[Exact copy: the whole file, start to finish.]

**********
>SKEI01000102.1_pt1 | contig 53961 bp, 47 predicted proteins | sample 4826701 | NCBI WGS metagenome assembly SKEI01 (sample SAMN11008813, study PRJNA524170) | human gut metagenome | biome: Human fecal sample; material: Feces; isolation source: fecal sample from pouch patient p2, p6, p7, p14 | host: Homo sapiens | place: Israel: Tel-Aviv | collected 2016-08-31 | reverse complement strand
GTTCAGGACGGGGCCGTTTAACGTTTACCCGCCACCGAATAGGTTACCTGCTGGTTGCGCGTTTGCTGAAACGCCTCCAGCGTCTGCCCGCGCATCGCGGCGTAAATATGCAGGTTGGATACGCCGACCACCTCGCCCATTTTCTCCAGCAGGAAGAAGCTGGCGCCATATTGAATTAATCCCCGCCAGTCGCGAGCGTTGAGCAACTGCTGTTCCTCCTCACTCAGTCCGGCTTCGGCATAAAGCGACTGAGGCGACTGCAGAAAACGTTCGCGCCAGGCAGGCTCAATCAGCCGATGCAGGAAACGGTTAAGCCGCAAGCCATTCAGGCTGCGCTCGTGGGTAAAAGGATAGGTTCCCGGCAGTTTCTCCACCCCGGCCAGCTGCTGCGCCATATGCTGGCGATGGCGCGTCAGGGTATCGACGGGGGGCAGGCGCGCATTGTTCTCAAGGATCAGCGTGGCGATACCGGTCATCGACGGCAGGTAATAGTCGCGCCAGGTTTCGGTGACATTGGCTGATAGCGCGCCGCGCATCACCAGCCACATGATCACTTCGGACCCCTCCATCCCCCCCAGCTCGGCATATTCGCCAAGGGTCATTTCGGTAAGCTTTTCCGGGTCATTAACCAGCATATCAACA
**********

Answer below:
>SKEI01000102.1_pt1 | contig 53961 bp, 47 predicted proteins | sample 4826701 | NCBI WGS metagenome assembly SKEI01 (sample SAMN11008813, study PRJNA524170) | human gut metagenome | biome: Human fecal sample; material: Feces; isolation source: fecal sample from pouch patient p2, p6, p7, p14 | host: Homo sapiens | place: Israel: Tel-Aviv | collected 2016-08-31 | reverse complement strand
GTTCAGGACGGGGCCGTTTAACGTTTACCCGCCACCGAATAGGTTACCTGCTGGTTGCGCGTTTGCTGAAACGCCTCCAGCGTCTGCCCGCGCATCGCGGCGTAAATATGCAGGTTGGATACGCCGACCACCTCGCCCATTTTCTCCAGCAGGAAGAAGCTGGCGCCATATTGAATTAATCCCCGCCAGTCGCGAGCGTTGAGCAACTGCTGTTCCTCCTCACTCAGTCCGGCTTCGGCATAAAGCGACTGAGGCGACTGCAGAAAACGTTCGCGCCAGGCAGGCTCAATCAGCCGATGCAGGAAACGGTTAAGCCGCAAGCCATTCAGGCTGCGCTCGTGGGTAAAAGGATAGGTTCCCGGCAGTTTCTCCACCCCGGCCAGCTGCTGCGCCATATGCTGGCGATGGCGCGTCAGGGTATCGACGGGGGGCAGGCGCGCATTGTTCTCAAGGATCAGCGTGGCGATACCGGTCATCGACGGCAGGTAATAGTCGCGCCAGGTTTCGGTGACATTGGCTGATAGCGCGCCGCGCATCACCAGCCACATGATCACTTCGGACCCCTCCATCCCCCCCAGCTCGGCATATTCGCCAAGGGTCATTTCGGTAAGCTTTTCCGGGTCATTAACCAGCATATCAACA